Friday, December 27, 2019

Movie Review of Knives Out with Jamie Lee Curtis: Sharp, Suspenseful and Star-studded, it's an Intense and Masterfully Realized Mystery

By Ashton Samson

Everyone’s a suspect in Rian Johnson's new brilliant mystery, Knives Out. Most of them are of the usual type, all of them could be liable for the murder of affluent mystery writer, Harlan Thrombey. As it starts, the film feels like something out of an Agatha Christie novel. Even as the film races through its energetic and riotous opening montage, I was uncertain of how Johnson was going to pull off a decent homage to the mystery/suspense genre, especially since it's been years since a truly good flick of that sort has been released.
As Knives Out progressed, continuing it's impressive handling of the diversity of well-chosen actors, all while maintaining a fresh and rejuvenated pace for the genre, it became clear that this wasn't going to be a straightforward mystery. The way that Johnson put a fresh spin on a nearly lost genre is by adding political undertones and stereotypical characters for a modern age, all seen through the eyes of Marta Cabrera, Harlan’s caretaker, played superbly by Ana de Armas. 

Johnson altered the traditional Agatha Christie format, by revealing the murderer earlier in the story. The significance of this? It's not about the mystery as much anymore. It's about Harlan's complete disdain and disgust for the greedy and self-centered behavior of his family members amidst the backdrop of the kind and compassionate Marta.

From the beginning, I latched on to Marta as a character, because I had a feeling that she would bring something greater to the themes of Knives Out. In a lavish house filled to the rim with the usual old-school suspects of rich, pretentious people, Marta was the standout, because she provided an opposing perspective.  Johnson used this film as a platform for social commentary regarding the issues of  immigration and the power of women.

By focusing on Marta as an immigrant, Johnson places her at the center of the current political arguments and attempts to present both sides of the story through thorough character development and great dialogue. Some standouts include Jacob Thrombey, played brilliantly in his brief time on screen by Jaeden Martell. He perfectly inhabits the personality of a snooty, entitled prepster, whose alt-right leanings are encapsulated by ardent claims that Marta is an “anchor baby” who is out to get his grandfather’s fortune. 

This review contains spoilers.

Other noteworthy characters include Linda and Richard Drysdale, played by scene-stealers Jamie Lee Curtis and Don Johnson. Linda left her father, Harlan’s publishing company and as a result, started her very own business, but it shouldn't go unnoticed that she did so with a three million dollar loan from her father. A great deal of attention is put into ensuring the viewer that Linda is very proud of her supposed “self-made” wealth, despite its origins. Richard’s hatred for immigrants as a whole is made abundantly clear. Walt, who is Harlan’s son and his wife Donna, similarly both despise Marta because of her being an immigrant and just like Linda, Walt didn’t really start  from the ground up, since his father gave him a job in the family business. Arguably, the only two family members, other than Harlan, who for a period of time, are sympathetic towards Marta are Joni, Harlan’s daughter in law, played by a shrewd and sassy Toni Collette and Harlan’s granddaughter, Meg, playing the free-spirited, seemingly open-minded liberal perfectly by Katherine Langford.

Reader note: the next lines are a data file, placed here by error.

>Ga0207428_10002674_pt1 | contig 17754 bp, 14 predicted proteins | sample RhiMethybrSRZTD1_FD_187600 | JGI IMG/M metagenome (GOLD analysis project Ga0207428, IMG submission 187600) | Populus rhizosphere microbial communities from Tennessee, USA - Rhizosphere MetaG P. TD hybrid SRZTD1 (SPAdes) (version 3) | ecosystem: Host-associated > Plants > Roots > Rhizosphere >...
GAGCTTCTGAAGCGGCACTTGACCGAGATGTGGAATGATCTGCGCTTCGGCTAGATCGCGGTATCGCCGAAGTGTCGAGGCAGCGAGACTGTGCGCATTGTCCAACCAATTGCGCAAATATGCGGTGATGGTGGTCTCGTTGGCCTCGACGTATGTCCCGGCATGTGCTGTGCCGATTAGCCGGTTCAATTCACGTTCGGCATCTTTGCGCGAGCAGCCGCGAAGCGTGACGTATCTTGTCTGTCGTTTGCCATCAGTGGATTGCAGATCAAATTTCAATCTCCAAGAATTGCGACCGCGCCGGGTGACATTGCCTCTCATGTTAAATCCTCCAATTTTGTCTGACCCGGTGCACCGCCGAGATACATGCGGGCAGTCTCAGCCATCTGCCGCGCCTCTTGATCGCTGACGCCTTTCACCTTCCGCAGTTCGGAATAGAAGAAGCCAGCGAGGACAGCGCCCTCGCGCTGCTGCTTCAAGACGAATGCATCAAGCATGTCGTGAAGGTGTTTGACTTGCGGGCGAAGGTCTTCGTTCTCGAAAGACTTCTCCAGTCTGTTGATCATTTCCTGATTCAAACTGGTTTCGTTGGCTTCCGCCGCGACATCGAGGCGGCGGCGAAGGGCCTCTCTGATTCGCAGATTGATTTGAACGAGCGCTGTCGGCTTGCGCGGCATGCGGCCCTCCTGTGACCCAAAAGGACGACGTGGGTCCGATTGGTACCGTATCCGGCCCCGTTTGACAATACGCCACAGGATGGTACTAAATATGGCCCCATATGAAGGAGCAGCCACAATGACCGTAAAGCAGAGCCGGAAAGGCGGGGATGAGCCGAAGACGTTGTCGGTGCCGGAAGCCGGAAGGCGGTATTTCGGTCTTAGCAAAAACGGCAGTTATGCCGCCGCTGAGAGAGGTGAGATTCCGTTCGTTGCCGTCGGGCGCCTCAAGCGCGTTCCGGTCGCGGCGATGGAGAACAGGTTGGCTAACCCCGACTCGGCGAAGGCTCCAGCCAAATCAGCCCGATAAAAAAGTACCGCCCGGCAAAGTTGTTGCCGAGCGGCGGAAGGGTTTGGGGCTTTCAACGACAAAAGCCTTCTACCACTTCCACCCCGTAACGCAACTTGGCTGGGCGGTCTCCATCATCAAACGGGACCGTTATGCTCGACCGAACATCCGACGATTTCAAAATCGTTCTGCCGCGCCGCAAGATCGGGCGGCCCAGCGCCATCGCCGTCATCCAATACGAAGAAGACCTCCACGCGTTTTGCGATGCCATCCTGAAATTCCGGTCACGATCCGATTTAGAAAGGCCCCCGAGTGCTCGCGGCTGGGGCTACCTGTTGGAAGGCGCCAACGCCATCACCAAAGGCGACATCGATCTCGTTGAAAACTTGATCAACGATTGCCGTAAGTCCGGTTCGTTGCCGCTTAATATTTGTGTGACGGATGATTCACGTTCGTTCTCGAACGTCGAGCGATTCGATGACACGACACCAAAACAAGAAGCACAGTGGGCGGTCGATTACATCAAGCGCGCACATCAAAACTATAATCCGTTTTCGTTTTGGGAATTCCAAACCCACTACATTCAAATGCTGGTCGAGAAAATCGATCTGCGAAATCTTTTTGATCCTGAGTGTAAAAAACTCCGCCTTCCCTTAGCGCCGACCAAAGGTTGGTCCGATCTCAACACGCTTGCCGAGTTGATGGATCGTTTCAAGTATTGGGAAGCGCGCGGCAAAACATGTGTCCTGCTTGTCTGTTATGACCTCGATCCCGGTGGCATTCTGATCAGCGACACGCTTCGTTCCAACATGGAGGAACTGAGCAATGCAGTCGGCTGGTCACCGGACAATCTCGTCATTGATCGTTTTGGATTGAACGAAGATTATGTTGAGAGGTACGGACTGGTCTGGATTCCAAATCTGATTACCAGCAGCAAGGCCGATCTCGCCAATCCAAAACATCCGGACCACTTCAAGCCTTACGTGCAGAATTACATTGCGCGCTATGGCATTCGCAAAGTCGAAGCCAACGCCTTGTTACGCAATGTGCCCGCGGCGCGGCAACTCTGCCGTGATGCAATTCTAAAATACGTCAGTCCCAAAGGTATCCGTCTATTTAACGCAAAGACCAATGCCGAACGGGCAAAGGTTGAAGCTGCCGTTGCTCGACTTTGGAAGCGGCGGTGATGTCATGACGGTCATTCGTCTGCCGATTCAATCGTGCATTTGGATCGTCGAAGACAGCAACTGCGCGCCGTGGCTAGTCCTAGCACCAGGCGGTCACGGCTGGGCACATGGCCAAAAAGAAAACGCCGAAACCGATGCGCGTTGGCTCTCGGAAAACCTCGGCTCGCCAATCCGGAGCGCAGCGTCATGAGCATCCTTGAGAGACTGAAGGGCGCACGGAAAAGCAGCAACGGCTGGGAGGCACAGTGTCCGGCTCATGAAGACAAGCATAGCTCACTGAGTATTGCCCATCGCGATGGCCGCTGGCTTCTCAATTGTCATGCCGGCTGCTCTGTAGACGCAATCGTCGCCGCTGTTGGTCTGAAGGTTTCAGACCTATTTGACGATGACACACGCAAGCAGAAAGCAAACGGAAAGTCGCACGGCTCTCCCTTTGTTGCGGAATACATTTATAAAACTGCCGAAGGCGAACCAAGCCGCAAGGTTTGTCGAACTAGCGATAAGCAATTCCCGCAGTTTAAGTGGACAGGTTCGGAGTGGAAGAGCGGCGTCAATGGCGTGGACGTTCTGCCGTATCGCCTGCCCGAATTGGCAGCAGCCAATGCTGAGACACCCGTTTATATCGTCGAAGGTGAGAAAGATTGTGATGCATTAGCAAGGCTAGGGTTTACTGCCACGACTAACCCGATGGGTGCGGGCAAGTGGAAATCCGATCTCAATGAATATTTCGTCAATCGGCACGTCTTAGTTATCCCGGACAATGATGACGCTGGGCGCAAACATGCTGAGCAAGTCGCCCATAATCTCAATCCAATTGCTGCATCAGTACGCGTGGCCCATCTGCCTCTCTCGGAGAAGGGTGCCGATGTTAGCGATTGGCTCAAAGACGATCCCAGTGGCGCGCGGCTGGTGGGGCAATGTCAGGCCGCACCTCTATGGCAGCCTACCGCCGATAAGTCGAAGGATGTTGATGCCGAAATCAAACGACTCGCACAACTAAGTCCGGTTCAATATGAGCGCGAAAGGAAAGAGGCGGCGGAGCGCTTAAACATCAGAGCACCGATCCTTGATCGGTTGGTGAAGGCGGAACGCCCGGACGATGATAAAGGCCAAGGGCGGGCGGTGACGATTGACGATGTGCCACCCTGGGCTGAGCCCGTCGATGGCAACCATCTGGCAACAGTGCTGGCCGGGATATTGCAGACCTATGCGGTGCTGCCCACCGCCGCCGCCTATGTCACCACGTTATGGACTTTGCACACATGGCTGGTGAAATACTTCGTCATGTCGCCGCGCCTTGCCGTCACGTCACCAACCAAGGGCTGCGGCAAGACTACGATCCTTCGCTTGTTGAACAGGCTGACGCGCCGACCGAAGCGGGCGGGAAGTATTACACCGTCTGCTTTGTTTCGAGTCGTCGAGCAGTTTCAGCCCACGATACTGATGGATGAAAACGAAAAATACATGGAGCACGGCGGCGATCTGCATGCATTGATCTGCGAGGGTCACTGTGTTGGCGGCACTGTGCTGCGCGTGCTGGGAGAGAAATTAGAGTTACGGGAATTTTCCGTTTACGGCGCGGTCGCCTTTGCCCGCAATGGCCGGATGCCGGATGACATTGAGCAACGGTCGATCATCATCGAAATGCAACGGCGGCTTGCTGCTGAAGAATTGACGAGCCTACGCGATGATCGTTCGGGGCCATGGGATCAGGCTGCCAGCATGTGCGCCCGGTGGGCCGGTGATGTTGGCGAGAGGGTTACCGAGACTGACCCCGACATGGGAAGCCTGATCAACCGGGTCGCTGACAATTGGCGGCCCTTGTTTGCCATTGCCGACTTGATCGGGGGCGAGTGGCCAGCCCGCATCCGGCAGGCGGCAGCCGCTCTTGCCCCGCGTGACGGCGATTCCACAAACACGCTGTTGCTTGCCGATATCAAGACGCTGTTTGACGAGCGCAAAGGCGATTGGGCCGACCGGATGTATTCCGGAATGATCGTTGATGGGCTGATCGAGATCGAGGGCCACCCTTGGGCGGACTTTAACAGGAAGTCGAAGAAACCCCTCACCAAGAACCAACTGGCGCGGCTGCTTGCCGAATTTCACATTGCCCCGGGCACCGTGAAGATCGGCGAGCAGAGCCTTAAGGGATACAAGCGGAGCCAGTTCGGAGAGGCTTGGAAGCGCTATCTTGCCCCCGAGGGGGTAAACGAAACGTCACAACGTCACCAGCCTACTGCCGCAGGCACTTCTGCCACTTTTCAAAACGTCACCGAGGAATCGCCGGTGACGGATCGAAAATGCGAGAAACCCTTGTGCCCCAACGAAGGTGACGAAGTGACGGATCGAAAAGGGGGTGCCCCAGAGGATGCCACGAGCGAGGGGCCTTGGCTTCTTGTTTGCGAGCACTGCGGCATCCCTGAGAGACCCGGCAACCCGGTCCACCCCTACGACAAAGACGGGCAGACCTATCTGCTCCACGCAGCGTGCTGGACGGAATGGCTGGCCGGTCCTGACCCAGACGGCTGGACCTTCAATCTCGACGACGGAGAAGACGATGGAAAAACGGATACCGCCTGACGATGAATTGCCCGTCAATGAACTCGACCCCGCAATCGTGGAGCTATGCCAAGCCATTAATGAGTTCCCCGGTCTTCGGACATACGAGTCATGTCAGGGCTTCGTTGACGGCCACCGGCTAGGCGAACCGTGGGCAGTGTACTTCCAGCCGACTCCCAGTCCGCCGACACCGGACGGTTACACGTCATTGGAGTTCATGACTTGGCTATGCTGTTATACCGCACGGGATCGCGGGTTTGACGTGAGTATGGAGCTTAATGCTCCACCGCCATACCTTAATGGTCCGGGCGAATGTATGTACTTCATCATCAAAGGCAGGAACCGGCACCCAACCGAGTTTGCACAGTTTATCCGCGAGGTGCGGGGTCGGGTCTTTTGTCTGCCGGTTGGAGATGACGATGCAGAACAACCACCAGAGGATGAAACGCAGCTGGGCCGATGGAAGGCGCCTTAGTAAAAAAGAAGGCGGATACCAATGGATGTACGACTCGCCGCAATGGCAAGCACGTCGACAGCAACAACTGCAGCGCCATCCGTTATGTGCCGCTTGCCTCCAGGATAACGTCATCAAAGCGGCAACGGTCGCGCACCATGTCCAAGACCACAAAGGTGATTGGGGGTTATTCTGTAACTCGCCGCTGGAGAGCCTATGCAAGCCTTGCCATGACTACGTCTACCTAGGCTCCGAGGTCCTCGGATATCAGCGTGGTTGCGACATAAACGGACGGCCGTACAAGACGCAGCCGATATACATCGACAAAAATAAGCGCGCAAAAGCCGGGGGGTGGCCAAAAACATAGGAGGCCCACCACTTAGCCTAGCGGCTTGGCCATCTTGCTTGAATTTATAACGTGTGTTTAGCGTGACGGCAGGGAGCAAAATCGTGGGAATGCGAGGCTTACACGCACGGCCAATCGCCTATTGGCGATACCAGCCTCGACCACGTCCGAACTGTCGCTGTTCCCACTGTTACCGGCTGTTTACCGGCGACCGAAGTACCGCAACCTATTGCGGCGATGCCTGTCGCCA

Like Jamie Lee Curtis? 
Watch her in An Acceptable Loss, Streaming & on Showtime:
Amidst the investigation into Harlan’s murder, led by Benoit Blanc and played by the always dapper, cool and mysterious Daniel Craig (having a grand time portraying a different type of Bond), the family is unraveled piece by piece, revealing their true lack of accomplishment, ambition and parasitic reliance upon Harlan’s fortune. This unraveling  shifts the focus away from their political views and reveals the true petty nature of  all of the family members as they aim their hatred solely at Marta, the woman who stands to gain their inheritance.

It is important to note that Knives Out never loses its suspense during the first two acts. However, the final act was, for me, the most intriguing. Witnessing the entire Thrombey family, whether they are an anti-immigrant, alt-right or a seemingly  open-minded liberals, attack Marta out of nothing but sheer greed and hatred was fantastic fun, because in the end, it was a sure bet that she would win. Harlan knew his family so well that he calculated all of their responses, and planned ahead to give Marta the prize. 

View Trailer:

As the plan is slowly revealed, step by step, by Blanc, we are thrust back in the midst of the Poirot like reveal - only this time it is the plan before the death and a murder thwarted. What a spectacular twist!  I found myself cheering on Blanc and Marta, as they proudly share Harlan’s last act to spare Marta- the only deserving selfless person in the group - and her immigrant family, leaving her his entire estate to her and ensuring that she remain blameless in his death. As Marta stares out from the balcony of her newly inherited home at the deflated and defeated crowd of Thrombey losers, while holding a coffee cup that says “ My House, My Rules, My Coffee” we know that Harlan is somewhere grinning from ear to ear, just as I was!

Ashton Samson is the newest film critic for 
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